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The public sector must improve its approach to cyber security

This article was first published in Svenska Dagbladet

To address the shortcomings highlighted by the MSB, the public sector needs to increase its ability to resist and respond to cyberattacks, say Anders Herrström and Herman Rask, information and cyber security experts at PA Consulting. 

The public sector's information assets are constantly exposed to state, criminal and ideologically motivated threats. Successful attacks can – in addition to damaging national security – lead to high financial costs and seriously disrupt the core business. The ability to withstand and face attacks must be increased.

The number of businesses affected by malware attacks has risen sharply in recent years. In parallel with the digitalisation of society, security policy developments have contributed to a sharply deteriorating situation. This has extensive and long-lasting consequences for Sweden's overall security policy at state, regional and municipal level.

In a recently published report, the Swedish Civil Contingencies Agency, MSB, has, in a commendable way, clarified the state of the public sector's work on information security. Unfortunately, the results show worrying shortcomings. At the time of the investigation, large parts of the public sector were not working systematically on information security. There were certainly some examples of positive work, but the survey generally shows clear shortcomings in the public sector's way of working on information security. Not least, there were shortcomings in management of business continuity and follow-up.

What is now needed is a change process with a focus on quickly developing a safer and more resilient public sector, which can deliver on its mission over time. The following three points are areas of particular concern.

Choose your IT solution based on the actual conditions
The information to be protected is often central to fulfilling a public mission and the services citizens need. In addition to strengthening resources, management needs to take active responsibility and ownership of the question of what risks are acceptable and how the business's information should be protected. The basis of the protection needed is set by management in their choice of the design of the IT business. Building functioning protection against threats requires access to qualified IT, operations and security resources. This is something that, for example, municipalities with limited IT budgets will not be able to do themselves. In particular, smaller municipalities and authorities should seek solutions in terms of skilled operational and security services, such as cloud services, from large established suppliers. These choices must of course be made within the framework of Swedish and European legislation on the handling of classified information and personal data. In this respect, Swedish authorities and municipalities need to find a common way forward.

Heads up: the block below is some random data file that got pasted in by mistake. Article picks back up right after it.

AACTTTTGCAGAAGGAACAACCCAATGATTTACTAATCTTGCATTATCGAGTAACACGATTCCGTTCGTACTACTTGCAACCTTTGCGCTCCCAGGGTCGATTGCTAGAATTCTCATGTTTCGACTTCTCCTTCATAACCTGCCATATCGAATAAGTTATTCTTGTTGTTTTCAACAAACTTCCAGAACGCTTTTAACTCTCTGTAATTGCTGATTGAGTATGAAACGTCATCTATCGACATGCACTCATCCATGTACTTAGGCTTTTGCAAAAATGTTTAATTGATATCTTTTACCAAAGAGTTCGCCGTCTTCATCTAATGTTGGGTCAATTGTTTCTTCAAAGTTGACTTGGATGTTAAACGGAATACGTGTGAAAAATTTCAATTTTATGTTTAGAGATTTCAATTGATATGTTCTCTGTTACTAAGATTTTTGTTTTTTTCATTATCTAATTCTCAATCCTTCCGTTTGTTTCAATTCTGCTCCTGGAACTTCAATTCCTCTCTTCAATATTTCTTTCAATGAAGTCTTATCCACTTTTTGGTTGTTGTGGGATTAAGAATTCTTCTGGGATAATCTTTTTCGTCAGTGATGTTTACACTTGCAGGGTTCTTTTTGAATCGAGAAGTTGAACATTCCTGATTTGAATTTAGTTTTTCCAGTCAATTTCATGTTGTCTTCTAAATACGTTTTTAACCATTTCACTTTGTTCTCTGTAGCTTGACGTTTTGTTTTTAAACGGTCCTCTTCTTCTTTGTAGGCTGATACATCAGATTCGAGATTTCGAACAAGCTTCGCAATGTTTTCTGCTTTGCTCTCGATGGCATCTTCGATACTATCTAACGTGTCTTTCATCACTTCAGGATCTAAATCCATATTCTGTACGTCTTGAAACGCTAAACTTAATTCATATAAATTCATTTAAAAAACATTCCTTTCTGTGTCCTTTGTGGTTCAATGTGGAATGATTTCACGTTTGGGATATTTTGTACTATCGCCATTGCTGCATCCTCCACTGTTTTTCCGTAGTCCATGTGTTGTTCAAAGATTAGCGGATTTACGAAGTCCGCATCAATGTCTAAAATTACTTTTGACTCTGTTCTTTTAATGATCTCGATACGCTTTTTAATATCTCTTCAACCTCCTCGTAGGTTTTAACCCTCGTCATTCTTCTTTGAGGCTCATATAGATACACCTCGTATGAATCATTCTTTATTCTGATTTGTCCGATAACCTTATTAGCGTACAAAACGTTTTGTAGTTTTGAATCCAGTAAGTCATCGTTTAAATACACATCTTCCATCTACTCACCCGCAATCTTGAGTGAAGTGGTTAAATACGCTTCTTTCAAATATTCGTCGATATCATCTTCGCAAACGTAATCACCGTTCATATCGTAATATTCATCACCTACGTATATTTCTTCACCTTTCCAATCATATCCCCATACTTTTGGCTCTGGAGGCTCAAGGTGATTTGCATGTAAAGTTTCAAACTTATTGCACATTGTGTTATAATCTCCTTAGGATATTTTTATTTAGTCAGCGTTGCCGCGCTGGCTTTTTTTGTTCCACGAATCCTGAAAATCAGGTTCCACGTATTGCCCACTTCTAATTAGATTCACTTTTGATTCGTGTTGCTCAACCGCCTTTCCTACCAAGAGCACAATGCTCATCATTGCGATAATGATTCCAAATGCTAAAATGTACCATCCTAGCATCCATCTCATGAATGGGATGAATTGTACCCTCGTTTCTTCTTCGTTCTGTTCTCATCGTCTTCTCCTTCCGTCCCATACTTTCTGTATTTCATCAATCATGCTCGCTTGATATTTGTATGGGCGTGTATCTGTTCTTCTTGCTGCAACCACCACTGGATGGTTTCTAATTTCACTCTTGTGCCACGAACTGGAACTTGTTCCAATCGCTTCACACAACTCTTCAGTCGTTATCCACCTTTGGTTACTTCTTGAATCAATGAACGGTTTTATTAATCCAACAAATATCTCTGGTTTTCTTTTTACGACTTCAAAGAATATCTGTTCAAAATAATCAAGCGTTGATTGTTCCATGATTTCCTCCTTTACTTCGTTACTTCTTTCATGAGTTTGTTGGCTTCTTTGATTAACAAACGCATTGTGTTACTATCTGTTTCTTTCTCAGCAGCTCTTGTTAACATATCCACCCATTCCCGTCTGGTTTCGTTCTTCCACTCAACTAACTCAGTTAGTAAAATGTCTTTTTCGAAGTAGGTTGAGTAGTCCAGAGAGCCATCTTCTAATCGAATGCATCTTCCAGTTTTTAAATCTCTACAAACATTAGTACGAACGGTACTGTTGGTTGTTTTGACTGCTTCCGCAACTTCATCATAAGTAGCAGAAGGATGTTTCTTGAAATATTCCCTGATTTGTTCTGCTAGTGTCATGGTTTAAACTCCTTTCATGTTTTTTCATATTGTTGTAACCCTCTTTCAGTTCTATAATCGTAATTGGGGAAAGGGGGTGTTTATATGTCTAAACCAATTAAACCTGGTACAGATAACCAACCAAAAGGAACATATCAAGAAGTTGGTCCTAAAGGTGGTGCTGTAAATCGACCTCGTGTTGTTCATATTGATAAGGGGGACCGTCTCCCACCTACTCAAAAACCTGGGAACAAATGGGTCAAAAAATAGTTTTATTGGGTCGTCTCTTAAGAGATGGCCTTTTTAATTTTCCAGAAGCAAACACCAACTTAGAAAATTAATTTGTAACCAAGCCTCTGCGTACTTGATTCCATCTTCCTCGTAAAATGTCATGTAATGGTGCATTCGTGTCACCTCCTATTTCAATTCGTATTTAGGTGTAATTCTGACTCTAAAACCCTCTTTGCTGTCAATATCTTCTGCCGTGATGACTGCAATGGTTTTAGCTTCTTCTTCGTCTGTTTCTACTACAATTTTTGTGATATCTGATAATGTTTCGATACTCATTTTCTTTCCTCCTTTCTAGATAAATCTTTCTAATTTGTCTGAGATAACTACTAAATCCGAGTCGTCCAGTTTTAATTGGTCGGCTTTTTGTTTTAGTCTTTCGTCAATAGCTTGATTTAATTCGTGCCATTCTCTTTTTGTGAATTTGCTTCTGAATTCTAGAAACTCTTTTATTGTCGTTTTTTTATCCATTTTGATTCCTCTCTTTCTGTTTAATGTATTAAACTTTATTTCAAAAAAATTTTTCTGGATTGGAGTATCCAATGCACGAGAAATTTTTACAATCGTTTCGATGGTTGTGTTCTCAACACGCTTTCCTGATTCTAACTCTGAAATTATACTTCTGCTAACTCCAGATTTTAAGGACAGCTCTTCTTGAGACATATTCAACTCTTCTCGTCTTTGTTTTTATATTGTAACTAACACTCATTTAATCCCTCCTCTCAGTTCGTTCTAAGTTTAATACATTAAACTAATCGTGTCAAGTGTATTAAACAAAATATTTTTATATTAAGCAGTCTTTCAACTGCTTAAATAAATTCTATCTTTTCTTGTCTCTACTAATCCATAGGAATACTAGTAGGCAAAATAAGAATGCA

Build security from top to bottom
The protection of a business's information must be built from the top down. The same information is likely to be found in several different places in an organisation. If the organisation does not have a common understanding of how important certain information is and how it should be protected, different parts of the organisation will make different assessments of how it should be handled. This creates a suboptimal and likely unnecessarily expensive security business. The work on security must be based on a common assessment of the information needing protection to ensure that the information has well-balanced and equal protection throughout the organisation. The highest level of municipal management should  ensure that everyone in the organisation has the same view of the business, its processes, dependencies and thus which information assets are important and need protecting. The operation and its purpose must be at the heart of the work on cyber safety.

Long-term change management is everything
Functioning information and cyber security measures are a prerequisite for maintaining trust in public administration during ongoing digitalisation. Politicians and officials at various levels must take responsibility for the country and citizens’  information and protect it from theft, corruption or misuse. This cannot be achieved through individual one-off actions. To create a safe business, work on systematic and long-term change is required with a total focus from the centre.

In summary, Swedish public administration needs to make a step change in its information security work to ensure our ability to carry out the activities citizens take for granted. This will not happen by itself – it is high time that information and cybersecurity are taken seriously.


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Contact the authors

Sweden public services leadership team

Joacim Sundell

Joacim Sundell

Country Head and Transport expert

Peter Daniel

Peter Daniel

PA digital, government and public services expert

Martin Eriksson

Martin Eriksson

PA lean, agile and public services expert

Tobias Kihlén

Tobias Kihlén

PA transport and infrastructure expert